SECURE 2.0 surprise: The ROTH catch-up contribution and ROTH employer match proposal
Congress proposes building on the Secure Act of 2019, with a list of changes to U.S. tax-qualified retirement plans, including catch-up contributions.
What it is and what it isn’t.
The term "Predictive Analytics" has become so distorted by vendors aiming to capitalize on buzzwords that it has practically lost all meaning. To clearly illustrate it, use the interactive graphic below.
Historical data summaries are not predictive analytics. While useful, these summaries, such as the one shown to the right, look backwards (retrospective) – akin to driving by looking in the rear view mirror. This summary of workers’ compensation claims data took less than 1 minute to create using basic data tools (e.g., a pivot table in Excel).
While historical data summaries can be useful to understand past experience, its weakness is just that, it’s retrospective. A data summary is descriptive analytics, not predictive analytics. Many vendors will try to convince you these are one and the same, but this is simply not true.
Predictive analytics is prospective – it looks forward. It aims to answer the question: “based on information available today, what is the predicted future outcome?” As you can imagine, this becomes much more complex. This is not as simple as summarizing data. Crystal balls are in short supply, so instead we rely on algorithms developed over the past few decades. An algorithm (i.e. a formula) is used to develop a model based on historical data. The model then returns a prediction for any new claim.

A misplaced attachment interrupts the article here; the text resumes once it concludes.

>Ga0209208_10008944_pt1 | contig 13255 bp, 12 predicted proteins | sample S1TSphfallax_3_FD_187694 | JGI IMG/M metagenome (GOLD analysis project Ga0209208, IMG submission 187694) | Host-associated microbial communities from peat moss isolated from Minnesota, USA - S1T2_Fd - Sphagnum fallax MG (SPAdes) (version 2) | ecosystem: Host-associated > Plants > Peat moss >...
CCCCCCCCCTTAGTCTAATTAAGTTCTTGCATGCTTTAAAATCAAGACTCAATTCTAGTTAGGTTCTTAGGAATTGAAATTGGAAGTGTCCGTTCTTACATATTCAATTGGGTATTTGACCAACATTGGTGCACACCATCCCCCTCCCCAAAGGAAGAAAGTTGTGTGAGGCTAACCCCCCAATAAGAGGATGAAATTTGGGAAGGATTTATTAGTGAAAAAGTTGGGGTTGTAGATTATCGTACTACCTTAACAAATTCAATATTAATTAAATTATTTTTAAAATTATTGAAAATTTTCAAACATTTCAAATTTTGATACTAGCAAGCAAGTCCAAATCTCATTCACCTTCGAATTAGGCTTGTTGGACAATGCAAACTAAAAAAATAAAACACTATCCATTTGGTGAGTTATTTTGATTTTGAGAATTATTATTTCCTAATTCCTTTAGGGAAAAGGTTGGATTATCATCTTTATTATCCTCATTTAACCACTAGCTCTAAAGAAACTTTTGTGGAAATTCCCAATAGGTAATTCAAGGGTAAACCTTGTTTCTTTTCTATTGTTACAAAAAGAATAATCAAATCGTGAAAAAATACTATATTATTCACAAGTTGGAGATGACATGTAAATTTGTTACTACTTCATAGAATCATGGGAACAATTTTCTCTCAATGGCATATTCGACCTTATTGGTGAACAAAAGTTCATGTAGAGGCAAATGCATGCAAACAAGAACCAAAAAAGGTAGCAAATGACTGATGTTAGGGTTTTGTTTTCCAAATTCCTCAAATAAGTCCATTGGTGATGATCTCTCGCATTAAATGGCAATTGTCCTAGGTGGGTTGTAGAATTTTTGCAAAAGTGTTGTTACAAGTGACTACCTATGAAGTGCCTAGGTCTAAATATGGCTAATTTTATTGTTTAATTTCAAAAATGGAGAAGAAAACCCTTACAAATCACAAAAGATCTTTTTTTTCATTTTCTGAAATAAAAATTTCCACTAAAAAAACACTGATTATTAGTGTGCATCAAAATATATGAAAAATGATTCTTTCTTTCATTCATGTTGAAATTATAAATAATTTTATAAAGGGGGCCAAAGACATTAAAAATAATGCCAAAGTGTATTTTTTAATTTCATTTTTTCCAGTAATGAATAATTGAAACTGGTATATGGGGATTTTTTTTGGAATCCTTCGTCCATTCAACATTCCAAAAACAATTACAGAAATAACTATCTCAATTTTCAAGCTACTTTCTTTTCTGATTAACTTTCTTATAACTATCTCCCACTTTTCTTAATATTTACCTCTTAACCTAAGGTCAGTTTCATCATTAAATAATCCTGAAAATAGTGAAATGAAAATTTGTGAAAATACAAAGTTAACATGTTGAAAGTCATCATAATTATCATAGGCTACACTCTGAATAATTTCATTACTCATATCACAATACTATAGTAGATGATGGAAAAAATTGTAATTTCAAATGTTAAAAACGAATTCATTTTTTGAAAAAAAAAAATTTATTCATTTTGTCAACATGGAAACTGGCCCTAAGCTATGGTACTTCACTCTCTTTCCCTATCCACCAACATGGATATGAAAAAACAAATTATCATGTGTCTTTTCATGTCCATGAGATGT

Imagine a new claim for a low back injury is reported for a 52-year-old worker with a history of prior injuries and comorbidities. Descriptive analytics would tell us that historically a low back claim has cost $20,000 on average. Predictive analytics would tell us that this claim is expected to cost $100,000 by considering all data related to the claim (such as worker’s age and medical history). Imagine how powerful this can be! Rather than being reactive, we can be proactive by preemptively identifying high-cost claims.
Despite the complexity of predictive analytics behind the scenes, an effective application of predictive analytics should be easy to understand for the end-user. The goal of predictive analytics is to make the end user’s work less complex (and save time).
The next time a vendor pitches you predictive analytics be skeptical. Determine if this information is retrospective or prospective. After all, predictive analytics is a truly powerful tool that will, and already has, revolutionized the way all businesses function.
To learn about our predictive analytics solution, Nodal, visit www.milliman.com/en/products/nodal.